Article Index "Hoof Trimming in Goats" Article Index

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HOOF TRIMMING IN GOATS

By: Jackie Nix
Agricultural Extension Agent
About the Author

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The trimming of hooves of goats is a simple task that can be easily learned,however, the hard part comes in committing oneself to follow through in a timely manner. Many foot and leg problems in goats are either caused by a lack of trimming or improper trimming techniques. The amount of time between trimmings depends on many factors, such as type of terrain, the goat's age, level of activity, nutritional level and even breed. Goats raised in relative confinement and on small acreages may also require more frequent trimmings than goats raised in vast pastures. Generally, foot trimming should be done on an as needed basis. Once you become familiar with how the hoof is supposed to look, this will become obvious to you. A properly trimmed hoof should look like that of a newborn kid.

The tools for hoof trimming include: gloves, a set of hoof shears and a hoof knife, both with sharp edges. Optional items include: a rasp, some iodine, turpentine, copper sulfate, and formalin.

It is always easier to trim feet after the goats have been outside in wet grass, as the moisture is taken in by the hoof walls, making them softer and easier to trim. There are also commercial preparations that may be used to harden or soften the hoof if one feels that this is necessary.

There are several ways of holding or restraining a goat in order to care for hooves. The best method is whatever works well for your particular situation. One method is to place the goat on a milking stand. However, most meat and mohair goat producers do not have access to a milking stand nor would their stock stand quietly when placed on such a stand. Therefore, a more practical method might be to merely tie the goat to a post or fence with a halter or have someone hold the goat while the feet are being trimmed. Hold the goat's feet in the same fashion as a farrier works on a horse. Another method that can be used involves placing the goat between one's legs in the same position used for shearing; that is, the animal is in an upright sitting position. This method has the advantage that if the trimmer must work alone without the aid of a milkstand, he/she still can restrain goats better than when they are tied somewhere but do not like to stand still. This method works best with angora and mohair type goats, since they are shorn in this position, however; dairy and meat goats unused to this position may fight quite a bit.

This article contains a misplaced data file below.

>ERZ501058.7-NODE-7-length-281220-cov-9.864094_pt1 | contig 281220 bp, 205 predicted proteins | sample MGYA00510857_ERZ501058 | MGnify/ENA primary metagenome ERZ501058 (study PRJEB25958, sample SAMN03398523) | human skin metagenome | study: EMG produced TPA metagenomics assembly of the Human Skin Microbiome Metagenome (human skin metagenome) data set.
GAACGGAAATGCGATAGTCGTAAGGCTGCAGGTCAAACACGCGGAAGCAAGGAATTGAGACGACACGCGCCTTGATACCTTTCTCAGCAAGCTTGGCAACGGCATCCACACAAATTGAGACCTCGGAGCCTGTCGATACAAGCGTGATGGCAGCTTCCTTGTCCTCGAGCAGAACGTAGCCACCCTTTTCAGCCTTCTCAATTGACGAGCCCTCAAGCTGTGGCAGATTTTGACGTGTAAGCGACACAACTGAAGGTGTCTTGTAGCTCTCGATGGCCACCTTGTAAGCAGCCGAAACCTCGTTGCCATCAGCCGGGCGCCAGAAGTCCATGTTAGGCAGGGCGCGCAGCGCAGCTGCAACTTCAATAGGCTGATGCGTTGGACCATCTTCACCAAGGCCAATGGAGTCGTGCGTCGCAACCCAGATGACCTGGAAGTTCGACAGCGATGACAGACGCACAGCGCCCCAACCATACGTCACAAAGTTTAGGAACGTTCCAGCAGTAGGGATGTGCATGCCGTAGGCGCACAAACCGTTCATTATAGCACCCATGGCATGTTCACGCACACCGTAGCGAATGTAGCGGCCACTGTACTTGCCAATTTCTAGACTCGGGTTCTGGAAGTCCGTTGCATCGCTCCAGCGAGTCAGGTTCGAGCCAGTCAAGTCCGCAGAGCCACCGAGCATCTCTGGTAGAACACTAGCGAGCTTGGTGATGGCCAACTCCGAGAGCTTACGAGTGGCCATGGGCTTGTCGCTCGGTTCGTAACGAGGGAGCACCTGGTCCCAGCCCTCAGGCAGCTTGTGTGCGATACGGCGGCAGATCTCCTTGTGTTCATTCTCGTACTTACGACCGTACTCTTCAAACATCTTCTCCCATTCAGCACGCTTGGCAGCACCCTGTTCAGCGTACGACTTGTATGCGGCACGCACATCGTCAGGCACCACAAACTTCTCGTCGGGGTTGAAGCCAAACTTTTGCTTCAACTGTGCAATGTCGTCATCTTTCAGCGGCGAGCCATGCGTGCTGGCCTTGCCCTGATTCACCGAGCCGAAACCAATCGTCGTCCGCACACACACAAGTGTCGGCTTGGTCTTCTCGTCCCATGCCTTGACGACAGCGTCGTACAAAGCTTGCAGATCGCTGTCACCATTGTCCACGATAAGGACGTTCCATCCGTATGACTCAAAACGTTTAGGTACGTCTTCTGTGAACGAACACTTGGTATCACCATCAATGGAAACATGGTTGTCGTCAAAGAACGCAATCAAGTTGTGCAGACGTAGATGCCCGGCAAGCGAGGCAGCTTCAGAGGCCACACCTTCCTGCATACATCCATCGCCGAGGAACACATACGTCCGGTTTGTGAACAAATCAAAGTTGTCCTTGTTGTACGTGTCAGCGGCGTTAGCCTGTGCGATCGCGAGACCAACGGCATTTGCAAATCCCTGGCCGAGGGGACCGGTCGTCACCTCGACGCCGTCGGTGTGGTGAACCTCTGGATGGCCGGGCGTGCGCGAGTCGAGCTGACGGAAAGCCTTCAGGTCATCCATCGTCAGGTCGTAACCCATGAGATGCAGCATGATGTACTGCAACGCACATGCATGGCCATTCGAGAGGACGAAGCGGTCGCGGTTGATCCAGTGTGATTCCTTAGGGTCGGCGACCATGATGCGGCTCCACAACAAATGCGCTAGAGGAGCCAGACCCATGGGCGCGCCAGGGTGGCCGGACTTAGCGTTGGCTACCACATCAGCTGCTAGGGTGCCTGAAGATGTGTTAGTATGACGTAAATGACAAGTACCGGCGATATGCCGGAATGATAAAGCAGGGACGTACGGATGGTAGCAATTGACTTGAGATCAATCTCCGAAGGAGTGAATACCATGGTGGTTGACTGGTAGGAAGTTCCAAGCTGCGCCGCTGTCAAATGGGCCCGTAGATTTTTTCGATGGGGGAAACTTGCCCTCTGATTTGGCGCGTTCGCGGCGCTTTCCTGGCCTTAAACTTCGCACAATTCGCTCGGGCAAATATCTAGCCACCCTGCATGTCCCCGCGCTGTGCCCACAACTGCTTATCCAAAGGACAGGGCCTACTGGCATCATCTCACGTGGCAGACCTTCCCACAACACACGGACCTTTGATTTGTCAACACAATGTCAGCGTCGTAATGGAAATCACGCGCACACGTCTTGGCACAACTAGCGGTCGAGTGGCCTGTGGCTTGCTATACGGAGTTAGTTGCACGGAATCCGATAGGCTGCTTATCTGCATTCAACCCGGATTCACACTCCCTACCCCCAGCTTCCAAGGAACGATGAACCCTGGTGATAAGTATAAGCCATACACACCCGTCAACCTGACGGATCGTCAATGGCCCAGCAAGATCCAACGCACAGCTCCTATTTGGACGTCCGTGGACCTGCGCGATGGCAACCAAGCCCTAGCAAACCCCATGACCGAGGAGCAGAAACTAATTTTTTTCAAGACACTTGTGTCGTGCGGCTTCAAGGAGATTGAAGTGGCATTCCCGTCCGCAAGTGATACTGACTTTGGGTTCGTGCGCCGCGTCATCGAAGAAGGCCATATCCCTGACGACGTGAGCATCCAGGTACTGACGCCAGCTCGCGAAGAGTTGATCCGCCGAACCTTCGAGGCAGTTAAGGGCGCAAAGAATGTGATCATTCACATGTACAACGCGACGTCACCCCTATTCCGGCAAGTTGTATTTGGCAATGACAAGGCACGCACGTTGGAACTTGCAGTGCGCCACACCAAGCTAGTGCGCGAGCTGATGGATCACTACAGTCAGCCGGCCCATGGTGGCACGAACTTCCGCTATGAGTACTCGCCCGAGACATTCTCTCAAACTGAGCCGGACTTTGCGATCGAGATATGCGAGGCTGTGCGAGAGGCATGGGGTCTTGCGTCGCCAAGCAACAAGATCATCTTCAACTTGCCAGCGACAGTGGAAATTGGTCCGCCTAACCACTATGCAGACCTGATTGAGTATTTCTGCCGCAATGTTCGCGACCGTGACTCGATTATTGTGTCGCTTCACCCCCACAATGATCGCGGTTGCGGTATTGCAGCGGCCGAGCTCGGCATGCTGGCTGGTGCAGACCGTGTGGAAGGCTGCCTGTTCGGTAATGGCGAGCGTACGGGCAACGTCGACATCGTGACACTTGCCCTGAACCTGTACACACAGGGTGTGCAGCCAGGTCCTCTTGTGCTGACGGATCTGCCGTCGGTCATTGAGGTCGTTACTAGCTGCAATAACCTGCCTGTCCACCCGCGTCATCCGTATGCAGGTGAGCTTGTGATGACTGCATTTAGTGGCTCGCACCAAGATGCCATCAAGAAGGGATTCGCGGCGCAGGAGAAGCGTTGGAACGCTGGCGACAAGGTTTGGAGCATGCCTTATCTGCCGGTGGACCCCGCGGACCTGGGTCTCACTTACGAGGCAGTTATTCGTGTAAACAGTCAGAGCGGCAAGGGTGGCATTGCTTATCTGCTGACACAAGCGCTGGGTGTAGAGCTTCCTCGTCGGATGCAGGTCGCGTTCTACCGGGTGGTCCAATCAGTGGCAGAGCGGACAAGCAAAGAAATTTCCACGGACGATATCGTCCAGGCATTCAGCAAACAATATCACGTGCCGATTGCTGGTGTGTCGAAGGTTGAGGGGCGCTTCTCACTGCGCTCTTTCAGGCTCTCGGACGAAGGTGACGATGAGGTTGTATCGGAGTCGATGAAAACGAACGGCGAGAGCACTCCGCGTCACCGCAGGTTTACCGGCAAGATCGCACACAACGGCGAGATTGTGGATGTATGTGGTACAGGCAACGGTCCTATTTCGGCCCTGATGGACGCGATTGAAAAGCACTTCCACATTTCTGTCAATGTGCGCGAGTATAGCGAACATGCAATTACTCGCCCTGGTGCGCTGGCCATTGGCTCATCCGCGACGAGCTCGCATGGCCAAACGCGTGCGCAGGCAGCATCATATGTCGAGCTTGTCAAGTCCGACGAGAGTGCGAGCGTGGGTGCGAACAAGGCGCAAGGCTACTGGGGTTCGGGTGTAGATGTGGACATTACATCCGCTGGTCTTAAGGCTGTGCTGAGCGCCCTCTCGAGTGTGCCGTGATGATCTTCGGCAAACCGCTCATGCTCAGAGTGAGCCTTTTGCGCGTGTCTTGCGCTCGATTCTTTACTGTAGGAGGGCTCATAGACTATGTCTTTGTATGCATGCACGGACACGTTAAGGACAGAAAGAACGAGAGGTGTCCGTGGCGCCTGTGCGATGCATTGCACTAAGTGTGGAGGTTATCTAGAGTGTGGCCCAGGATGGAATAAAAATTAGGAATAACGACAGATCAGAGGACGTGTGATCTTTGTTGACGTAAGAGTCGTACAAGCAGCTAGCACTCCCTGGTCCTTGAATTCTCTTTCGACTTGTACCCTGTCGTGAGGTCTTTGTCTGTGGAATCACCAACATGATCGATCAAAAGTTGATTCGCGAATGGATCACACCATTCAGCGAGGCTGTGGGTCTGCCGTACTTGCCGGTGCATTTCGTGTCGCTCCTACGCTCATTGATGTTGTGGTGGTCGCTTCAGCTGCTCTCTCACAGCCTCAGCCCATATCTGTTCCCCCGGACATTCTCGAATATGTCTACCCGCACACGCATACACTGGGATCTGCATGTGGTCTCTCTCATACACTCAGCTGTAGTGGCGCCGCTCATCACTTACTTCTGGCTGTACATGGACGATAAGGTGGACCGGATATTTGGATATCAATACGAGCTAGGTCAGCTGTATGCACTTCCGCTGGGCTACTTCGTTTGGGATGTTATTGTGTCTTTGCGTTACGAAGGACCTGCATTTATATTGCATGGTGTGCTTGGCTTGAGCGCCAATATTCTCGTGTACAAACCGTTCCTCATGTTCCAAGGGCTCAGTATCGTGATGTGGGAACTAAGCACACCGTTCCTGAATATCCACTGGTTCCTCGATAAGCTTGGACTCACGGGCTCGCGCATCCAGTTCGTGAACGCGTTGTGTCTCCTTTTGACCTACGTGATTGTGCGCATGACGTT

The first step in trimming is to clean off the foot, so that it is free of dirt, stones, rot and manure. Besides being easier to see and more pleasant to handle, a clean foot will not dull a knife's edge as fast as a dirty foot. The next step is to remove any rim or excess growth from the walls of the foot. The wall may have grown and folded back under the foot. In this case some of the overlapped toe will have to be cut back so that the rim of the wall can be removed properly. The trimming of the wall and toe should be done with the shears, while the heel and sole can best be cut with a hoof knife. When using a hoof knife, always cut away from the goat and yourself. The sole should be trimmed down in thin slices until the heel, sole and wall form a flat surface upon which the goat should stand at a correct angle of about 45o. Stop trimmingas soon as the sole begins to appear a pinkish color. Any further trimming goes into the ''quick'' and the foot will begin to bleed. In that case, a disinfectant such as iodine should be used. Turpentine will harden the sole and may also be helpful. In many cases, the weight of the goat itself will put pressure on the cut and stop the bleeding.